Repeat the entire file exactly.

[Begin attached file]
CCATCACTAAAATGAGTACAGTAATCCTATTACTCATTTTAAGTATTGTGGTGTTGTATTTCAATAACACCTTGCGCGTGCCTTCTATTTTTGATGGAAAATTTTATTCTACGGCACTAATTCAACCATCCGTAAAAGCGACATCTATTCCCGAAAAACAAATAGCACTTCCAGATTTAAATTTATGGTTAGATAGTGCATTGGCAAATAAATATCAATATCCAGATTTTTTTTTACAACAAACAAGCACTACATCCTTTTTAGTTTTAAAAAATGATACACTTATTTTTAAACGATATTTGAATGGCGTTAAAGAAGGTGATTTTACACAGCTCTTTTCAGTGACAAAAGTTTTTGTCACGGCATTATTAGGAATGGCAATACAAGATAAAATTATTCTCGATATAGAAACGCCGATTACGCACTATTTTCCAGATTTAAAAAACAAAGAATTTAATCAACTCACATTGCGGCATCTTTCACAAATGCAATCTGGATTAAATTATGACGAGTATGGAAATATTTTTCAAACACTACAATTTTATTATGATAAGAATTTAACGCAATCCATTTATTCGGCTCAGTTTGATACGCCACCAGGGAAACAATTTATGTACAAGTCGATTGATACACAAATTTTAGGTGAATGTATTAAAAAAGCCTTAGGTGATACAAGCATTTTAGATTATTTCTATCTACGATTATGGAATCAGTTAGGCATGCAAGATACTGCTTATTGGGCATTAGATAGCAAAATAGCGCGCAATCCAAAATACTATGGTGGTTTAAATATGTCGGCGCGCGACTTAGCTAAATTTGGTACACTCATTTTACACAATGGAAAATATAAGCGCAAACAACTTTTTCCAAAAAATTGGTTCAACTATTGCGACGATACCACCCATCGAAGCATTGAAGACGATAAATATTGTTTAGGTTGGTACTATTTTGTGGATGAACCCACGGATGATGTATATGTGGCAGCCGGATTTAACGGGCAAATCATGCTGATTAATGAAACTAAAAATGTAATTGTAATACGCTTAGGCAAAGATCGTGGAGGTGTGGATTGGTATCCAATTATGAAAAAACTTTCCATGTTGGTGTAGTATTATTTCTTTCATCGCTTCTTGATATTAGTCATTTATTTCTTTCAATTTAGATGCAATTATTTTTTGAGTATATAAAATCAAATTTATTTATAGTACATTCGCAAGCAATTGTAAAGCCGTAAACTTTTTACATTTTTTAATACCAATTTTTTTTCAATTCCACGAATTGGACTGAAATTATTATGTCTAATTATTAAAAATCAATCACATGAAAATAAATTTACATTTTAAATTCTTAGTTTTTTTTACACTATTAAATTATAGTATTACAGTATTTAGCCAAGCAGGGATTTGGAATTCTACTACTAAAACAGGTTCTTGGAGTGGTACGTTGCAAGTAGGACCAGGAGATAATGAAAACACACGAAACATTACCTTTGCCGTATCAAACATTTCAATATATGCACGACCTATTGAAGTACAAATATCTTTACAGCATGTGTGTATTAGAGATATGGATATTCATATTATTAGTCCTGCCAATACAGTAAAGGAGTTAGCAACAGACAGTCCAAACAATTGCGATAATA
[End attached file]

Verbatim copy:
CCATCACTAAAATGAGTACAGTAATCCTATTACTCATTTTAAGTATTGTGGTGTTGTATTTCAATAACACCTTGCGCGTGCCTTCTATTTTTGATGGAAAATTTTATTCTACGGCACTAATTCAACCATCCGTAAAAGCGACATCTATTCCCGAAAAACAAATAGCACTTCCAGATTTAAATTTATGGTTAGATAGTGCATTGGCAAATAAATATCAATATCCAGATTTTTTTTTACAACAAACAAGCACTACATCCTTTTTAGTTTTAAAAAATGATACACTTATTTTTAAACGATATTTGAATGGCGTTAAAGAAGGTGATTTTACACAGCTCTTTTCAGTGACAAAAGTTTTTGTCACGGCATTATTAGGAATGGCAATACAAGATAAAATTATTCTCGATATAGAAACGCCGATTACGCACTATTTTCCAGATTTAAAAAACAAAGAATTTAATCAACTCACATTGCGGCATCTTTCACAAATGCAATCTGGATTAAATTATGACGAGTATGGAAATATTTTTCAAACACTACAATTTTATTATGATAAGAATTTAACGCAATCCATTTATTCGGCTCAGTTTGATACGCCACCAGGGAAACAATTTATGTACAAGTCGATTGATACACAAATTTTAGGTGAATGTATTAAAAAAGCCTTAGGTGATACAAGCATTTTAGATTATTTCTATCTACGATTATGGAATCAGTTAGGCATGCAAGATACTGCTTATTGGGCATTAGATAGCAAAATAGCGCGCAATCCAAAATACTATGGTGGTTTAAATATGTCGGCGCGCGACTTAGCTAAATTTGGTACACTCATTTTACACAATGGAAAATATAAGCGCAAACAACTTTTTCCAAAAAATTGGTTCAACTATTGCGACGATACCACCCATCGAAGCATTGAAGACGATAAATATTGTTTAGGTTGGTACTATTTTGTGGATGAACCCACGGATGATGTATATGTGGCAGCCGGATTTAACGGGCAAATCATGCTGATTAATGAAACTAAAAATGTAATTGTAATACGCTTAGGCAAAGATCGTGGAGGTGTGGATTGGTATCCAATTATGAAAAAACTTTCCATGTTGGTGTAGTATTATTTCTTTCATCGCTTCTTGATATTAGTCATTTATTTCTTTCAATTTAGATGCAATTATTTTTTGAGTATATAAAATCAAATTTATTTATAGTACATTCGCAAGCAATTGTAAAGCCGTAAACTTTTTACATTTTTTAATACCAATTTTTTTTCAATTCCACGAATTGGACTGAAATTATTATGTCTAATTATTAAAAATCAATCACATGAAAATAAATTTACATTTTAAATTCTTAGTTTTTTTTACACTATTAAATTATAGTATTACAGTATTTAGCCAAGCAGGGATTTGGAATTCTACTACTAAAACAGGTTCTTGGAGTGGTACGTTGCAAGTAGGACCAGGAGATAATGAAAACACACGAAACATTACCTTTGCCGTATCAAACATTTCAATATATGCACGACCTATTGAAGTACAAATATCTTTACAGCATGTGTGTATTAGAGATATGGATATTCATATTATTAGTCCTGCCAATACAGTAAAGGAGTTAGCAACAGACAGTCCAAACAATTGCGATAATA